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Photography by Kevin A. Roberts
When a child needs to be airlifted to St. Louis Children’s Hospital for emergency care, Skip Barthle gets the call. As senior lead pilot for the KidsFlight program, he swoops down like an angel to pick up sick children, providing a lifeline for terrified families.
• We operate two helicopters—and for the longer distances, one airplane—to transport ill and injured pediatric and neonatal patients from outlying areas to St. Louis Children’s Hospital, where they’ll get the highest level of care. We provide aircraft pilots and maintenance staff. The hospital provides the medical crew members. We don’t do accident scenes—we are dedicated to pediatrics and neonatal care.
• Last year, we did close to 700 transfers between all three aircraft, so we average about two a day. There are days we don’t fly at all, but it’s not often.
• When we get the call, we take off from our main KidsFlight base at St. Louis Downtown Airport in Cahokia. Our secondary helicopter is at Parkland Health Center in Farmington. The helicopters are all staffed 24 hours a day, seven days a week.
• The pilots aren’t involved in the medical care of the patient. We don’t even know the medical condition of the patient. We deliberately keep pilots out of the loop on that. We don’t want anything interfering with their judgment and risk analysis. It might be a premature baby who hasn’t reached term yet, and there could be significant health hazards due to the time element involved. We can’t have the pilot’s performance affected by emotional factors.
• All the pilots work 12-hour shifts for three days in a row, and then have six days off. We each do 50 percent day flying and 50 percent night flying.
• We fly a medical crew of three to four plus the pilot, and sometimes a parent. But we don’t often take a parent, because with all the people and baggage, we’re near our maximum weight. Every time someone releases their child, and they can’t go along, that’s a very difficult decision. We tell them where we’re going and ensure the safety of the child. Often, we’ll get a very nice letter after a child is released from the hospital thanking everyone for a job well done.
• It takes us 5 minutes to get to Children’s from Cahokia. The helipad has amber lights around it. We land, and the transport team is waiting for us. They come out with stretchers and bags, and we’re off the pad again in 3 minutes. It’s a well-oiled machine.
• Whenever anybody gets onto that aircraft, there is an intensity. It is all business.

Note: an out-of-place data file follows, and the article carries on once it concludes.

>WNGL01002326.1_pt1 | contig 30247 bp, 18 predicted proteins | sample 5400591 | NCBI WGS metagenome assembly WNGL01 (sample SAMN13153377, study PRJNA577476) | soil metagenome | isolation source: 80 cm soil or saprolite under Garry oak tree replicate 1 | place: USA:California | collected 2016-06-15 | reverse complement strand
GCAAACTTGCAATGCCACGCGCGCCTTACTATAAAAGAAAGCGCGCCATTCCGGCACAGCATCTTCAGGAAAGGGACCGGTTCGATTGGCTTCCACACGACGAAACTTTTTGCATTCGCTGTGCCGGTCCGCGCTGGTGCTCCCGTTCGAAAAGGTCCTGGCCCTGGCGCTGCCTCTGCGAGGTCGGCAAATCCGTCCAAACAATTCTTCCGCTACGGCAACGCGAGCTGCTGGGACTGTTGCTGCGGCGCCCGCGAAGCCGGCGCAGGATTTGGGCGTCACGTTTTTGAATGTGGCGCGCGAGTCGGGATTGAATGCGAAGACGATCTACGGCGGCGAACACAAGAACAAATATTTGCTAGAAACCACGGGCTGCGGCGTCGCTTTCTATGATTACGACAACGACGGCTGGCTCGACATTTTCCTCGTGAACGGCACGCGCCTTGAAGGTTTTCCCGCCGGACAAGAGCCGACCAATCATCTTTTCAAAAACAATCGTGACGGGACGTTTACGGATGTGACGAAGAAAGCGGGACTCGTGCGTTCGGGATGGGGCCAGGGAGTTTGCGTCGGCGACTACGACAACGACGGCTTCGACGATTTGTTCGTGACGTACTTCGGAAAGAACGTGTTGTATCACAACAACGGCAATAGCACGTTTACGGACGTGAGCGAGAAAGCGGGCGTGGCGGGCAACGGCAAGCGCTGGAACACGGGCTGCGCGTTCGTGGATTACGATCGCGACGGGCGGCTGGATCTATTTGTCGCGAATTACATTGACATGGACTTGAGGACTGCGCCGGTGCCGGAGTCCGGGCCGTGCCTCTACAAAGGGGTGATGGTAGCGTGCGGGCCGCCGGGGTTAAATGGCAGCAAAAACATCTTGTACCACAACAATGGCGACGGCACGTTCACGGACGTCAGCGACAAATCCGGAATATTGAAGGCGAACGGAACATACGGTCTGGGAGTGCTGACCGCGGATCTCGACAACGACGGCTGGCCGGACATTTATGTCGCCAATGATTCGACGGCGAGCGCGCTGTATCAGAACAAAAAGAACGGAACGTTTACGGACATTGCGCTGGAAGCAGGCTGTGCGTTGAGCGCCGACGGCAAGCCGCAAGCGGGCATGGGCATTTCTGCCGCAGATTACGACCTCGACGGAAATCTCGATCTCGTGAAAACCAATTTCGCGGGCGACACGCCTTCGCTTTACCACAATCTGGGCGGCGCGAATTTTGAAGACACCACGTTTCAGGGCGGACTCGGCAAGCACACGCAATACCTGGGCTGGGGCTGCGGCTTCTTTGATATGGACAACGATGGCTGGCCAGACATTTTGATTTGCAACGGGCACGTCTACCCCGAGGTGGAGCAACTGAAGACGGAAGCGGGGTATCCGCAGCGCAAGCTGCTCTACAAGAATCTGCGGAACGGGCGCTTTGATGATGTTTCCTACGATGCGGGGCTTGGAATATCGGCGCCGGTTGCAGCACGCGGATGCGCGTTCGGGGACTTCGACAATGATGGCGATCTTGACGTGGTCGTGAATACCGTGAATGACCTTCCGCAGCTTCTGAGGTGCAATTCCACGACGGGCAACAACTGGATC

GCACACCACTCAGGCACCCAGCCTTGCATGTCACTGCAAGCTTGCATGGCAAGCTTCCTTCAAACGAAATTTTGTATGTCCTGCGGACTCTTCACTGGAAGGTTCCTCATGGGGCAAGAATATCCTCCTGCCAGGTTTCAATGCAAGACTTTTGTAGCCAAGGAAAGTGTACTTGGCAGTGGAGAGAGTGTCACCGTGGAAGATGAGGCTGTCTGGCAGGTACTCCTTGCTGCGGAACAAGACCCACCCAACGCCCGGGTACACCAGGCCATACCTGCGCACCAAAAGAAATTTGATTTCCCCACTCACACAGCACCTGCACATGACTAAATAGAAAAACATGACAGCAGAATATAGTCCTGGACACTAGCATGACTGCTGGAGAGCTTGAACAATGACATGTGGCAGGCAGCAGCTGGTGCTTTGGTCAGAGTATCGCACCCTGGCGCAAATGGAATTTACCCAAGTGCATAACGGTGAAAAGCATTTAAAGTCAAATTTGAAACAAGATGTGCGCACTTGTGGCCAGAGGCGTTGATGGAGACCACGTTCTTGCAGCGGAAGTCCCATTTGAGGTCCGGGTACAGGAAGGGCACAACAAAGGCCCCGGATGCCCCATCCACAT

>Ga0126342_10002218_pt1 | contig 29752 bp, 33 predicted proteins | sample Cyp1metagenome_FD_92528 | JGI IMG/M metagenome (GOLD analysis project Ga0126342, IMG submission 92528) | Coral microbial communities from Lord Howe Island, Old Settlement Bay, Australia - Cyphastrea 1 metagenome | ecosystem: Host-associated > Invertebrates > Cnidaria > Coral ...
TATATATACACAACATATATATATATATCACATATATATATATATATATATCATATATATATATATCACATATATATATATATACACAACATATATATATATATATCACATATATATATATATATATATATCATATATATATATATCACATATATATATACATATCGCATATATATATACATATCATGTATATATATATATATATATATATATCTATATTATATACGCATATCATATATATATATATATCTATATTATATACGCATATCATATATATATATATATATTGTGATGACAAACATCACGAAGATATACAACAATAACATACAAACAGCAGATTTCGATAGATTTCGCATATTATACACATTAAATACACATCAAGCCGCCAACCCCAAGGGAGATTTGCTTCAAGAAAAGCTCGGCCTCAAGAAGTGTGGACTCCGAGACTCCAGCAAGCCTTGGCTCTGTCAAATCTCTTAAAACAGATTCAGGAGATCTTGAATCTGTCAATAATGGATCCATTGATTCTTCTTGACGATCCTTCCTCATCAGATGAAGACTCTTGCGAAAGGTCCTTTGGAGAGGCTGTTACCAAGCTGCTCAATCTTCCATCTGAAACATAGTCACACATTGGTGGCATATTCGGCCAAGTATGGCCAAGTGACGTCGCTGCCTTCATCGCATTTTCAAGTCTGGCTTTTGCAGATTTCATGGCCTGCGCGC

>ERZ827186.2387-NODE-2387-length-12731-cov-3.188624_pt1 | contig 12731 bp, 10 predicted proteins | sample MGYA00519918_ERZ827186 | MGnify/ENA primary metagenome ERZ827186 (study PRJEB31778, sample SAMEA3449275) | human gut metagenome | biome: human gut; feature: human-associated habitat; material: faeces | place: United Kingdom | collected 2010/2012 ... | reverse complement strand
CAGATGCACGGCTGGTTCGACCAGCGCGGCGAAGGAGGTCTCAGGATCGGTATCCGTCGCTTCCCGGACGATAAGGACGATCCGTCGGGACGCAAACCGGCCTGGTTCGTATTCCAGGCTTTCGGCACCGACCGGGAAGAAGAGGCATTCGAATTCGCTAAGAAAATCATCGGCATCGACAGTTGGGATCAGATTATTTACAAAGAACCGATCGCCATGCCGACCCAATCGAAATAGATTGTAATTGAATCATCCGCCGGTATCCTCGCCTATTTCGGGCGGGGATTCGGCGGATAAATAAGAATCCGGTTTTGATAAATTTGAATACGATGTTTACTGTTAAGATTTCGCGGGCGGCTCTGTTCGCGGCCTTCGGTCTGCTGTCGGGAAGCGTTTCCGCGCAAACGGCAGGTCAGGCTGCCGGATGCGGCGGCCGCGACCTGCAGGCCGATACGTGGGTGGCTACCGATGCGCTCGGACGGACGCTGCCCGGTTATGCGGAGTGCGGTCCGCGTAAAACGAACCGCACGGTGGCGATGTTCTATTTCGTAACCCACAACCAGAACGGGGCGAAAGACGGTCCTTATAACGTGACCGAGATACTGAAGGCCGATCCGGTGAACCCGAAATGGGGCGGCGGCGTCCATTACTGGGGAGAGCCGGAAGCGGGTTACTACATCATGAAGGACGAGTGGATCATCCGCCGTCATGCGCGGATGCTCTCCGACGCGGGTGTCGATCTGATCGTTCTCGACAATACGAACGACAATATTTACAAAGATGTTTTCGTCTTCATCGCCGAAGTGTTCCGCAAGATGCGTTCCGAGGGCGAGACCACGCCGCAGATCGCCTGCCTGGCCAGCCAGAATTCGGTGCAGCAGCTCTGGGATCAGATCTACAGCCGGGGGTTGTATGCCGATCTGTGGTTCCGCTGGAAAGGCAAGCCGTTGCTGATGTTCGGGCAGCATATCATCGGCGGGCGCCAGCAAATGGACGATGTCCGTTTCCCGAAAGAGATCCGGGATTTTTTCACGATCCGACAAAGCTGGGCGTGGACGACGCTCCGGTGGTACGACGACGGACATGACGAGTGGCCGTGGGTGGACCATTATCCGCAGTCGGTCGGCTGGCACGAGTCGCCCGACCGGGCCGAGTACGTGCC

• Landing on the Children’s roof, 12 stories up, is a skill that comes with experience. We have to plan our mass and loading extensively, and we calculate the winds to be within the window of safe limitations. It takes training and practice. After years, it becomes intuitive. Some of the biggest concerns are gusty winds that can make a vortex around the buildings.
• When we fly, we have a 260-pound fully enclosed isolette that is not only powered by aircraft systems but also internally, if there were to be a power failure. We have liquid oxygen, air pumps, respirators, AC medical power inverters, and drugs…
• It’s basically a flying emergency room.
• I’ve done over 4,000 air-medical flights. Over the years, I have flown a helicopter for transporting injured adults. I remember an auto accident when there was a 4-year-old girl in the emergency room at 2 a.m. The driver had been in no condition to drive. The girl was lying there in pain with compound bilateral femur fractures, scared to death. That stands out.
• I remember years and years ago, flying out of Joplin, we picked up a woman who was 19 in Eureka Springs, Ark. She had been refinishing the floors at her house with her family. There was a gas water heater, and the vapors from the floor finisher ignited and literally blew her out of the house. She had third-degree burns on 80 percent of her body. We got her to Tulsa, Okla. The rest of her family died in the accident. About 15 years later, I got a call. She said, “I lived.” She kept in touch with me for some time. You remember flights like that.
• My first logged flight was April 27, 1978. My anniversary is on the 27th, too—so my wife told me I better not forget that day! I was accepted by the U.S. Army in 1980 and served as an instructor pilot and flight examiner. I resigned in ’89 and went right into air medical.
• Flying gets in your blood.